Centennial Hills Hospital now performs minimally invasive procedures to treat stroke and other neurological diseases by utilizing neurointerventional radiology procedures in its new biplane lab.
Neurointerventional radiology involves gently threading a catheter the width of a spaghetti strand from the femoral artery to the brain to perform specialized procedures. Benefits of these procedures to patients can include shorter hospital stays, reduced recovery times and less visible surgical scarring.
Some of the key neurological procedures available include:
Thrombolytic therapy — using the catheter to dissolve a clot in the brain that is blocking blood flow.
Endovascular coil treatment — using coils at the site of a brain aneurysm to induce clotting; this reduces the ability of the aneurysm to burst and cause a stroke.
Endovascular therapy for large vessel occlusions (LVOs) — LVOs are a type of stroke resulting from the blockage of a major brain artery, decreasing blood flow to key areas of the brain.
Arteriovenous malformation (AVM) — AVM is an unusual jumble of blood vessels connecting arteries and veins. In turn, this disrupts the normal flow of blood from the heart to the tissues via arteries, while veins return the blood from the tissues to the heart. Left untreated, the AVM could rupture, causing further medical complications of a stroke and hemorrhage in the brain, or brain damage.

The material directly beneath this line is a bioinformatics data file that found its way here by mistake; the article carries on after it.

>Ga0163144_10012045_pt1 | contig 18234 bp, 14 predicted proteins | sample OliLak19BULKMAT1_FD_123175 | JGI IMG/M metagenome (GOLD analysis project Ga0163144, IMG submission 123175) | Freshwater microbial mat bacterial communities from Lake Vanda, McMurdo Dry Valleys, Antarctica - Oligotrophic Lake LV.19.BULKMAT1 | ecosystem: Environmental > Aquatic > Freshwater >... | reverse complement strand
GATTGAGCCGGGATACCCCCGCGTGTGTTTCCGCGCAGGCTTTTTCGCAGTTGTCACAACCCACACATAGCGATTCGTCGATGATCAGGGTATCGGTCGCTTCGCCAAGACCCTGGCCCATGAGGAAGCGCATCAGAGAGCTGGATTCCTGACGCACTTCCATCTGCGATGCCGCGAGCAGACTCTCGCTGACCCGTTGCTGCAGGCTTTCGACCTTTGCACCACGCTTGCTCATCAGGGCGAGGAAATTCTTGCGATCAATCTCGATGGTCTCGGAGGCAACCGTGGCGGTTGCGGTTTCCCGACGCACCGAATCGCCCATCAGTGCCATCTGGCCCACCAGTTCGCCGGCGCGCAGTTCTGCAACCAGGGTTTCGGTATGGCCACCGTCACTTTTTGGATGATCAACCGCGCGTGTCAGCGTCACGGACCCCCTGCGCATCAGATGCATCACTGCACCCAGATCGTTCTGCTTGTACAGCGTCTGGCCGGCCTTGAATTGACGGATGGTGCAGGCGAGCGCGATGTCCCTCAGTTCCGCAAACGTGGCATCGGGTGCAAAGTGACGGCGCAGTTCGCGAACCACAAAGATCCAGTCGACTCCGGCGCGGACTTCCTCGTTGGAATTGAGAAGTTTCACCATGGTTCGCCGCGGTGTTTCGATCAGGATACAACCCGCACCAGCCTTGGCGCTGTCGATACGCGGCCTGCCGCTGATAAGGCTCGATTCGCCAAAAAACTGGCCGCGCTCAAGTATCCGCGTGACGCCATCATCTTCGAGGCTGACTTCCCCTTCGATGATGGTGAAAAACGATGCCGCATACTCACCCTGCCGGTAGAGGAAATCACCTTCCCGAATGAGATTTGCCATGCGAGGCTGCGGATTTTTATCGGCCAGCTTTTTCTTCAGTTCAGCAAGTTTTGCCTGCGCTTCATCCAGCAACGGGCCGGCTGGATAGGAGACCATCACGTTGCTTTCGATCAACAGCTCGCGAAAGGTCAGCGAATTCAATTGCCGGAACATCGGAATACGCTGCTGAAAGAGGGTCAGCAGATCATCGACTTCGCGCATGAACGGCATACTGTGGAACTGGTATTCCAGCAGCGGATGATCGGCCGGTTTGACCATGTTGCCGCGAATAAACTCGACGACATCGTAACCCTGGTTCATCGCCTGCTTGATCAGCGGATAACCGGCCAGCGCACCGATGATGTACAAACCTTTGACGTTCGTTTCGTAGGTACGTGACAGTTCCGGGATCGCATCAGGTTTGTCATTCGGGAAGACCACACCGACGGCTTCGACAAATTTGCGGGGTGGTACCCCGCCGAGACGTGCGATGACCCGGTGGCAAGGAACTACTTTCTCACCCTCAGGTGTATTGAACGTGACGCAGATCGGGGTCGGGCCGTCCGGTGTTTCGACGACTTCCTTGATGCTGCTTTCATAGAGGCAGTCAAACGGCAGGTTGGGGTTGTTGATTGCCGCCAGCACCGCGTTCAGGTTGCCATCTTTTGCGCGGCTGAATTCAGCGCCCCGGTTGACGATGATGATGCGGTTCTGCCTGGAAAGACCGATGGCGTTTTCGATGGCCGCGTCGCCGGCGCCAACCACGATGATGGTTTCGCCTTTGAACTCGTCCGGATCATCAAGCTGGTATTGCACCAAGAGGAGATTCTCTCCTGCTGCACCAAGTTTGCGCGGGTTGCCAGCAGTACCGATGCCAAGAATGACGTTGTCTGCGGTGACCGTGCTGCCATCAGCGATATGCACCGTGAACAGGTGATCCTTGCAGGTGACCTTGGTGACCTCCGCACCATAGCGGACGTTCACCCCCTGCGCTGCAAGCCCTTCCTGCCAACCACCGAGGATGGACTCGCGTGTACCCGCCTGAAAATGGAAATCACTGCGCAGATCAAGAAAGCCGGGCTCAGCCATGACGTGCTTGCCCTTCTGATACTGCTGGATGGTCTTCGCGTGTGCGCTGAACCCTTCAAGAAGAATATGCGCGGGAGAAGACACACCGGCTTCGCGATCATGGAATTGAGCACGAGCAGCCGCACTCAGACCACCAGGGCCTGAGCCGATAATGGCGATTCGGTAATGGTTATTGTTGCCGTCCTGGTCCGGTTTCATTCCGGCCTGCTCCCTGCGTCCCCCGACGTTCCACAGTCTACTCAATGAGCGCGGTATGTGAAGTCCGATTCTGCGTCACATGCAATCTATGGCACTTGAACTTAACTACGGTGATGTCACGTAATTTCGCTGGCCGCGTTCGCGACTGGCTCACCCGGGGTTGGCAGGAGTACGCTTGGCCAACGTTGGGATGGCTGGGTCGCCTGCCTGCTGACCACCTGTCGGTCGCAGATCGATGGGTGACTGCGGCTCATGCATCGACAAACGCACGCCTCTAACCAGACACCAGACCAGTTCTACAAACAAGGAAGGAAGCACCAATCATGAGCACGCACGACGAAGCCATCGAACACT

“The addition of neurointerventional radiology equipment and a specially trained team enhances our neurology services, which include our Advanced Primary Stroke Center and our neurosurgery program,” said Sajit Pullarkat, CEO/Managing Director of Centennial Hills Hospital. “Advanced neurological services allow our community to receive the care they need, close to home.”
According to the American Heart Association, both genetic and lifestyle risk factors can lead to blood clots, which can cause heart attacks, strokes and other organ damage. Genetic factors include a personal history of clots before age 40 or unexplained miscarriages, or a family history. Related medical conditions include diabetes, heart failure, atrial fibrillation, atherosclerosis (plaque buildup), or blood vessel inflammation. Lifestyle risk factors include smoking, obesity, pregnancy, long periods of sitting, lengthy bed rest, cancer, and using hormone replacement therapy or birth control bills.